Four and a half billion years ago, Mars boasted a thick atmosphere and abundant surface water—conditions that could have hosted life. But today, only wisps of that atmosphere are left, clinging thinly to the planet.
How did so much Martian air slip into space? One major factor is thought to be the loss of the planet’s magnetic dynamo—the engine in its liquid core that powered its global magnetic field, which mysteriously shut down around 4 billion years ago. Left behind was only a feeble remnant of that field, emanating from the planet’s weakly magnetized crust. Conventional wisdom holds that a planetary magnetic field acts as a shield, protecting the atmosphere from being blown into space by the Sun’s solar wind and radiation (which would have been even stronger when the Sun was younger).
Now Sakata et al. report simulations that add a new wrinkle: A weak magnetic field, like at Mars after its dynamo shut down, may actually bleed its atmosphere faster than no magnetic field at all.
Using magnetohydrodynamic models, the authors explored how varying the strength of Mars’s magnetic field affected the loss of atmospheric ions like oxygen and carbon dioxide into space. As expected, a strong magnetic field that could easily withstand the pressure of the solar wind was able to guard its atmospheric ions. With no magnetic field, the Sun stripped those ions away up to 100 times faster.
But the highest rate of atmospheric ion loss was with a weak magnetic field—6 times faster than with no magnetic field at all. The team found the reason was the magnetic field lines, which guide the motion of charged particles, were easily blown back by the solar wind, creating a path for these ions to escape into space above Mars’s nightside. This means that instead of providing a small measure of protection, Mars’s remnant magnetic field could actually have sped the planet’s transformation into the cold, barren world it is today.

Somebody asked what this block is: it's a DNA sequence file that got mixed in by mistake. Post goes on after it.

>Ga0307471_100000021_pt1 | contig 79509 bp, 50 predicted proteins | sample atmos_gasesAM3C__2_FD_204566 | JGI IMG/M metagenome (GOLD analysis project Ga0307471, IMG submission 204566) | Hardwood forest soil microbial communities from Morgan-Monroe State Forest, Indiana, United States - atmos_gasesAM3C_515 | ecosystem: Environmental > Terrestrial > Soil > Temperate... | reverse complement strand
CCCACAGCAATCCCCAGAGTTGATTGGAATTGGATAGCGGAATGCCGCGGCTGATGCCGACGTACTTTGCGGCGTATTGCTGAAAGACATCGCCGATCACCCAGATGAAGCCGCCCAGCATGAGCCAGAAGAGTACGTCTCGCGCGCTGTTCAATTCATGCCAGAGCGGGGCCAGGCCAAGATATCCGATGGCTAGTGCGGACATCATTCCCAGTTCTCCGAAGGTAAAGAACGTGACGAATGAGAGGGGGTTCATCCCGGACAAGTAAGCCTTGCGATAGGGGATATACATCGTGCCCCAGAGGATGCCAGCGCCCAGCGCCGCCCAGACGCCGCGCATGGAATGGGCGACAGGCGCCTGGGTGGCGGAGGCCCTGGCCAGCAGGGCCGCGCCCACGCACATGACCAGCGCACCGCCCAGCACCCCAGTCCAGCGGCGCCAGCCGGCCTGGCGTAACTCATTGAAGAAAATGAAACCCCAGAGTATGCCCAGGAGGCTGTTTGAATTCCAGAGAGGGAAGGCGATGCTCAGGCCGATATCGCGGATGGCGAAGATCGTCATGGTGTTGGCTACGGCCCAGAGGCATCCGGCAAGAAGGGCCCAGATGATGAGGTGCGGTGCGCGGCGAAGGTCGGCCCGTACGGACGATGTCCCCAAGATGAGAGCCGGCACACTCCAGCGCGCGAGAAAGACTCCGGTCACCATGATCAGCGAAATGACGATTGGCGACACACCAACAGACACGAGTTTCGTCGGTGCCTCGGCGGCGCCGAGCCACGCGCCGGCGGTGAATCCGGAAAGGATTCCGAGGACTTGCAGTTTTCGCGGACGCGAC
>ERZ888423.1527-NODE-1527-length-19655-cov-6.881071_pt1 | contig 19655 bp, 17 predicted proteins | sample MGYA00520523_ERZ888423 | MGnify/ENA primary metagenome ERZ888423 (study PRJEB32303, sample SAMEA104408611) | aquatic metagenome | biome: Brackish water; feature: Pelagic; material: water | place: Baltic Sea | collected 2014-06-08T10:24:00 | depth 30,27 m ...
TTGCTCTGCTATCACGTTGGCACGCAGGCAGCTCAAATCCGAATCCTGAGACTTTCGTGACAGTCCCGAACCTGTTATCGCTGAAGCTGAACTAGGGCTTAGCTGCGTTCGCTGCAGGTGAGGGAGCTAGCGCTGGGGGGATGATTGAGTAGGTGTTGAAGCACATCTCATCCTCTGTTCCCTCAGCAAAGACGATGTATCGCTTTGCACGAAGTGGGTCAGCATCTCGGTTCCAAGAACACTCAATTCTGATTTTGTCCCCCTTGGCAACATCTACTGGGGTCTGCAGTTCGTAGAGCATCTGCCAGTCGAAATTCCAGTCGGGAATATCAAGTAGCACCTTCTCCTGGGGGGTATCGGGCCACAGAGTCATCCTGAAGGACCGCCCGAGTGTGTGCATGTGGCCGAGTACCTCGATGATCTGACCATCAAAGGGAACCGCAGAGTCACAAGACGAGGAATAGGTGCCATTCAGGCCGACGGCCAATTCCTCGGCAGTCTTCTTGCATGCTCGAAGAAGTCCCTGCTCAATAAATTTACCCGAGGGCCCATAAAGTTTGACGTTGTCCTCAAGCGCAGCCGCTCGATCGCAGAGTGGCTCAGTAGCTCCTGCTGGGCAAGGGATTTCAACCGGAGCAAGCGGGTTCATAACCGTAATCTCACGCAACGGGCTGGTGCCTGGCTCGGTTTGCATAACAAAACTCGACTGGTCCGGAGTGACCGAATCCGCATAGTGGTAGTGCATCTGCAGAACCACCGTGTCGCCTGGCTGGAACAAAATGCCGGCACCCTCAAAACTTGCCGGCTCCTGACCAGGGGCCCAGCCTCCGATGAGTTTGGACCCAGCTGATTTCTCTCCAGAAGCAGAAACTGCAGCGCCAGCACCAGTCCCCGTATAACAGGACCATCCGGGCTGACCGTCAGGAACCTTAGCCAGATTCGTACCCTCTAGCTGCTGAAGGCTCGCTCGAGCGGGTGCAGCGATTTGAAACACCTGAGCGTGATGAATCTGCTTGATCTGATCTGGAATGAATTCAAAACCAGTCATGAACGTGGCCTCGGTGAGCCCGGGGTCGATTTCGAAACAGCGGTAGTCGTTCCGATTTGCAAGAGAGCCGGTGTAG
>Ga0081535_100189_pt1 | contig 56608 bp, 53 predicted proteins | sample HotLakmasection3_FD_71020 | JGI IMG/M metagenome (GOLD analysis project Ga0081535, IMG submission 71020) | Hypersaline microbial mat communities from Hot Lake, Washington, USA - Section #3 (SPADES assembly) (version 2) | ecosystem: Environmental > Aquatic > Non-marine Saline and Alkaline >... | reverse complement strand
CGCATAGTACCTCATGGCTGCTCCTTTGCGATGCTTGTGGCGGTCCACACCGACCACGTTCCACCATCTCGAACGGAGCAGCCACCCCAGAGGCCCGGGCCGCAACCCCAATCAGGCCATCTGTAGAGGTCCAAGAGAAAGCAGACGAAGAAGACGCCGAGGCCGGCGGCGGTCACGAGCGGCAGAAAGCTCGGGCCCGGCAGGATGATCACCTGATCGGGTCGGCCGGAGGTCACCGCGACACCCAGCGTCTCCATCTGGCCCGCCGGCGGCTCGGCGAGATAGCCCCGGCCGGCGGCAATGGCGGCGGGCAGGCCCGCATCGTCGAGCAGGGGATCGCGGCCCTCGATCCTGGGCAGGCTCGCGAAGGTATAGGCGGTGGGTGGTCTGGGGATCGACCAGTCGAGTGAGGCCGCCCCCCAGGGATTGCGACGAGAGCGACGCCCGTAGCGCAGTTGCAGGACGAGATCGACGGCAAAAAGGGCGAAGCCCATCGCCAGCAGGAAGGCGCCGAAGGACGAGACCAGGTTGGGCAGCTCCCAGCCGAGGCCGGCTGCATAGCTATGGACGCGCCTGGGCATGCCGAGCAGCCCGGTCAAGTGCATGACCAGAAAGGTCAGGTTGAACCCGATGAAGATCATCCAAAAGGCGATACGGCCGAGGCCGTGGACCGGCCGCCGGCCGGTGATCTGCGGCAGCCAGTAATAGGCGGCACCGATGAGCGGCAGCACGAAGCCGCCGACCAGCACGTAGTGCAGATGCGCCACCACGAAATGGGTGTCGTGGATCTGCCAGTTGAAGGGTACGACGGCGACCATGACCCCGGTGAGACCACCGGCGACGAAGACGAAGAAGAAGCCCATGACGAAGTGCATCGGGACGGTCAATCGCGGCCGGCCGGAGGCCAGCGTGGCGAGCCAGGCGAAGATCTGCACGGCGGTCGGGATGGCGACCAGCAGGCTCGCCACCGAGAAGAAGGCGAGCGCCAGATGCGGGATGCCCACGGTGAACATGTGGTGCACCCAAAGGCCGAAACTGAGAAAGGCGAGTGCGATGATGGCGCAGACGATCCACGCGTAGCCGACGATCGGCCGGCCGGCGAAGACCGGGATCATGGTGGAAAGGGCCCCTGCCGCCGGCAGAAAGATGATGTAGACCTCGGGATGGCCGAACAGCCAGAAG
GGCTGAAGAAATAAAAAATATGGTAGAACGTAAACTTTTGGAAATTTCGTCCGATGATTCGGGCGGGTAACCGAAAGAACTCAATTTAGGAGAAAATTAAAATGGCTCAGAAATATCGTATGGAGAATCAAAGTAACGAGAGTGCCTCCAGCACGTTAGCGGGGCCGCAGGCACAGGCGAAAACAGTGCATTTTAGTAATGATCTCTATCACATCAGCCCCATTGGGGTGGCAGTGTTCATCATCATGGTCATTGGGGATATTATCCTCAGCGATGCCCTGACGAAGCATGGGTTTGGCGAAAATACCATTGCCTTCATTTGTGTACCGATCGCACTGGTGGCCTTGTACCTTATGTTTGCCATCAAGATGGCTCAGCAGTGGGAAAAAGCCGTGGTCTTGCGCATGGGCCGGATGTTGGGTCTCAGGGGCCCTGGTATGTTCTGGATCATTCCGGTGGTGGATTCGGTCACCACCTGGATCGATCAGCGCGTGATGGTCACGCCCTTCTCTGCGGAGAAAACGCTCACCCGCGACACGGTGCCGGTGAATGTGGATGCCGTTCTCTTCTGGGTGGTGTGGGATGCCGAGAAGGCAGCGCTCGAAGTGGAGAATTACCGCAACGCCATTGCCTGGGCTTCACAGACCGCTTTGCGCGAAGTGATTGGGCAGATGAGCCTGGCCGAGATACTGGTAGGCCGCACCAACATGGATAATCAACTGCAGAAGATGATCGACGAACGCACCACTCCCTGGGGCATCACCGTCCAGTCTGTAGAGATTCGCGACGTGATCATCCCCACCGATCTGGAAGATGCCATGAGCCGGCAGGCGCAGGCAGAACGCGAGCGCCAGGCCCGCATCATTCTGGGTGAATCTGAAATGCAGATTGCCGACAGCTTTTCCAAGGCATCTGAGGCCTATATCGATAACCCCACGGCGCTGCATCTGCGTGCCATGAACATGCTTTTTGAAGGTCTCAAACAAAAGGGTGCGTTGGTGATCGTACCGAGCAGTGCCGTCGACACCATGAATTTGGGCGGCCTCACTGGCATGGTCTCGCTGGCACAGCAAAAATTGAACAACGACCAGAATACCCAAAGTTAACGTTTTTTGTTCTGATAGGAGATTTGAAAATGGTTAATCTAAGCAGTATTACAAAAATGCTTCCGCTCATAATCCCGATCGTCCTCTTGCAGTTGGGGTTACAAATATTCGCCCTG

Understanding how planetary magnetic fields can protect against stellar activity is also important to the search for life in other solar systems. Red dwarfs, the most common type of star in the universe, blast their planets with strong stellar winds and extreme ultraviolet radiation. Whether those planets have managed to retain their atmospheres like Earth or have lost them to space like Mars could have a major impact on how common life is in the universe. (Journal of Geophysical Research: Space Physics, https://doi.org/10.1029/2019JA026945, 2020)
—Mark Zastrow, Science Writer